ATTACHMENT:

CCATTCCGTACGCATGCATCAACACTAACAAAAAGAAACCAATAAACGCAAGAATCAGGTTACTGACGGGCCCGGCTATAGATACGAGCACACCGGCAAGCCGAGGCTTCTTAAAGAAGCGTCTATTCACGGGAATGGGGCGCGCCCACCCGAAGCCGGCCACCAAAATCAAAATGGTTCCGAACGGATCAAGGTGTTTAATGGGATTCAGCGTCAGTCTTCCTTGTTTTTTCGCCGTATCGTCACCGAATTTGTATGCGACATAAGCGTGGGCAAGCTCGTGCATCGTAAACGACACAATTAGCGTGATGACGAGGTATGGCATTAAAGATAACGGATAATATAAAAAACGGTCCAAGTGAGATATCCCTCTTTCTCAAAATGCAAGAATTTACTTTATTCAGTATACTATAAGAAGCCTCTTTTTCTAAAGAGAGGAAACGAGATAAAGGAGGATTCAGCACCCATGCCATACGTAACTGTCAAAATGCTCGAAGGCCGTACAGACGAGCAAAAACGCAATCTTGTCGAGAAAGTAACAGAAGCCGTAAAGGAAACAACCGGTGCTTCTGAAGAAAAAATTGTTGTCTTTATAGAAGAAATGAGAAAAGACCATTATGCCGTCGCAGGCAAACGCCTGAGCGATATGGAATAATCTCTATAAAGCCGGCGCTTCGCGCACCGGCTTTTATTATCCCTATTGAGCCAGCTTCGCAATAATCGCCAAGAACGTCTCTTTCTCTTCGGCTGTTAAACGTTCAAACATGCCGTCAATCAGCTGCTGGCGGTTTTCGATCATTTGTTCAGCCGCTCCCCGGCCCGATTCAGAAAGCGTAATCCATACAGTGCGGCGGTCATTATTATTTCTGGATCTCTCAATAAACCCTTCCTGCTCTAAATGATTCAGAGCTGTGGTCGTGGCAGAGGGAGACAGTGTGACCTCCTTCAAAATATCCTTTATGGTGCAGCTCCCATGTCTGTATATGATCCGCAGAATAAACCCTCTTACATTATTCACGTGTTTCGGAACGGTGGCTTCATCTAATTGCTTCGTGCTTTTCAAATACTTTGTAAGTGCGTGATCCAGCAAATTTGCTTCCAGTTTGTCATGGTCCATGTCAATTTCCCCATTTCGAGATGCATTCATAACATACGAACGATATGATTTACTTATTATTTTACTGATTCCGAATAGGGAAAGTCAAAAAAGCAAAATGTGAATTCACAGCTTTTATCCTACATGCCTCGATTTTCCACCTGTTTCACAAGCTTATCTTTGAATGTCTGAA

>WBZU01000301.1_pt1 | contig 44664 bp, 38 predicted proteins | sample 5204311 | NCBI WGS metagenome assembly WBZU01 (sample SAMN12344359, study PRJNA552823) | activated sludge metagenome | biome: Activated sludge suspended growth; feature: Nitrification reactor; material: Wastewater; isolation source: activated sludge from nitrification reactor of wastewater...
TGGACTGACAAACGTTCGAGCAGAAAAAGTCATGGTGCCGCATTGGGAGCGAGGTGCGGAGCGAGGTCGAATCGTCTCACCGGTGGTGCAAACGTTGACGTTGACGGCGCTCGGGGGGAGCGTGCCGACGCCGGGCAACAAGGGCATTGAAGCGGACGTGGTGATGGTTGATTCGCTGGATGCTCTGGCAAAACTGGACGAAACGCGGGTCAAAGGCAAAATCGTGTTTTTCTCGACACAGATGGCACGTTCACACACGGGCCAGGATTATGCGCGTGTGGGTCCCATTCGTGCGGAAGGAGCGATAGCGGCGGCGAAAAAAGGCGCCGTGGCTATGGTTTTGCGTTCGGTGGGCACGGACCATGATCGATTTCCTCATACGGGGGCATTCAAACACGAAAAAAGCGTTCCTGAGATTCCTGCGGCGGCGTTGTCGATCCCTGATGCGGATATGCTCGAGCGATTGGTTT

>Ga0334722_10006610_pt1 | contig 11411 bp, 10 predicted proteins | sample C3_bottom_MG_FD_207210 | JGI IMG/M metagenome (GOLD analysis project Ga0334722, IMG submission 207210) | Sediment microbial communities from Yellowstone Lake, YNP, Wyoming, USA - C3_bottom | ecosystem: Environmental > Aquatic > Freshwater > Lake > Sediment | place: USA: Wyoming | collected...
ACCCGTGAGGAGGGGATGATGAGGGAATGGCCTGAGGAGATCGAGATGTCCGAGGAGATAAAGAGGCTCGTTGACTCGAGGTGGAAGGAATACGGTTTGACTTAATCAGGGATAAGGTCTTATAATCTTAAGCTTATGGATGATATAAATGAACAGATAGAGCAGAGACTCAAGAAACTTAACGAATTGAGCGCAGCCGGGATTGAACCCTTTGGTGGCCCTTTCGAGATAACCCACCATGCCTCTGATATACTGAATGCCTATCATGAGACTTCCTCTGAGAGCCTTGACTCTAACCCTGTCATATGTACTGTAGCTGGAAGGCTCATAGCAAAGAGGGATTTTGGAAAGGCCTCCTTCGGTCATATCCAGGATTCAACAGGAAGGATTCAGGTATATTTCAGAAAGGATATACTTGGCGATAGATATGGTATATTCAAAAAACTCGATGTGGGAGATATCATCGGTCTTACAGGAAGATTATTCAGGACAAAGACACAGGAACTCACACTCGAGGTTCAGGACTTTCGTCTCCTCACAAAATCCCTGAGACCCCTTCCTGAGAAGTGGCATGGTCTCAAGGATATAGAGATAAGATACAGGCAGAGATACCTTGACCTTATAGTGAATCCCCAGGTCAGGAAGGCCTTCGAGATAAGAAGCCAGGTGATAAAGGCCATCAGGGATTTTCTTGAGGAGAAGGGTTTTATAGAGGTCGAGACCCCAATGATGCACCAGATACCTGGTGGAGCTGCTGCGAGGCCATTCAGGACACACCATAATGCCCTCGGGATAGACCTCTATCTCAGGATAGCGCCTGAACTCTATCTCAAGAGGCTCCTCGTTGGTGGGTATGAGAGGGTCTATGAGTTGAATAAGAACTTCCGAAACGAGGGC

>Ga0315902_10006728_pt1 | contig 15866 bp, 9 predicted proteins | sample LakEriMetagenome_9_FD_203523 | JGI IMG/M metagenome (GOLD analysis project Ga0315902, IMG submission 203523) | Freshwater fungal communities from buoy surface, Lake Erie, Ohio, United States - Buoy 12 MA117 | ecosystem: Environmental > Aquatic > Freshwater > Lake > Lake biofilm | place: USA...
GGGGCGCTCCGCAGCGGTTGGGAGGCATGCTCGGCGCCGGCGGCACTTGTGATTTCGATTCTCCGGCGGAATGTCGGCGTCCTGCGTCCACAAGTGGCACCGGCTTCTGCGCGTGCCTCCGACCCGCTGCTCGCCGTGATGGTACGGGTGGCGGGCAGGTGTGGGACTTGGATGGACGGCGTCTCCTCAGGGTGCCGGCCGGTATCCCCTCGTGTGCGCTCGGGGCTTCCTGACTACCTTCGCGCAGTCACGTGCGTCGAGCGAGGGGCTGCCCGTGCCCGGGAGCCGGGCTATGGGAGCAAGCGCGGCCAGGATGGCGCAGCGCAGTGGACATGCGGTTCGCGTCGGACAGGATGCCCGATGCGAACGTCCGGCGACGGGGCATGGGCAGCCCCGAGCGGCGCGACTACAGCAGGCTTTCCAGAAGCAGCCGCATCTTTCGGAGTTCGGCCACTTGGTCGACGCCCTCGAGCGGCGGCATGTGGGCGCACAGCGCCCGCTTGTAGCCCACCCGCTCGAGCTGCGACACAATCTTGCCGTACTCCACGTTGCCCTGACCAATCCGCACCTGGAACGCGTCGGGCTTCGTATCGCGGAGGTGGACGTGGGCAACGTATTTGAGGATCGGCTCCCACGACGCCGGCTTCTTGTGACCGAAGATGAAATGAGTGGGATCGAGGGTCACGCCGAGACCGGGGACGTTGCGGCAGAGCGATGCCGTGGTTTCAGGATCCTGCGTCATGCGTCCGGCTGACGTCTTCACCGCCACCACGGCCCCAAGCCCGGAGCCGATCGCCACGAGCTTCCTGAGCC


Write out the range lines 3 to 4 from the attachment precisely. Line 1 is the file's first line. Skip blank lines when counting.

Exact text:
TGGACTGACAAACGTTCGAGCAGAAAAAGTCATGGTGCCGCATTGGGAGCGAGGTGCGGAGCGAGGTCGAATCGTCTCACCGGTGGTGCAAACGTTGACGTTGACGGCGCTCGGGGGGAGCGTGCCGACGCCGGGCAACAAGGGCATTGAAGCGGACGTGGTGATGGTTGATTCGCTGGATGCTCTGGCAAAACTGGACGAAACGCGGGTCAAAGGCAAAATCGTGTTTTTCTCGACACAGATGGCACGTTCACACACGGGCCAGGATTATGCGCGTGTGGGTCCCATTCGTGCGGAAGGAGCGATAGCGGCGGCGAAAAAAGGCGCCGTGGCTATGGTTTTGCGTTCGGTGGGCACGGACCATGATCGATTTCCTCATACGGGGGCATTCAAACACGAAAAAAGCGTTCCTGAGATTCCTGCGGCGGCGTTGTCGATCCCTGATGCGGATATGCTCGAGCGATTGGTTT

>Ga0334722_10006610_pt1 | contig 11411 bp, 10 predicted proteins | sample C3_bottom_MG_FD_207210 | JGI IMG/M metagenome (GOLD analysis project Ga0334722, IMG submission 207210) | Sediment microbial communities from Yellowstone Lake, YNP, Wyoming, USA - C3_bottom | ecosystem: Environmental > Aquatic > Freshwater > Lake > Sediment | place: USA: Wyoming | collected...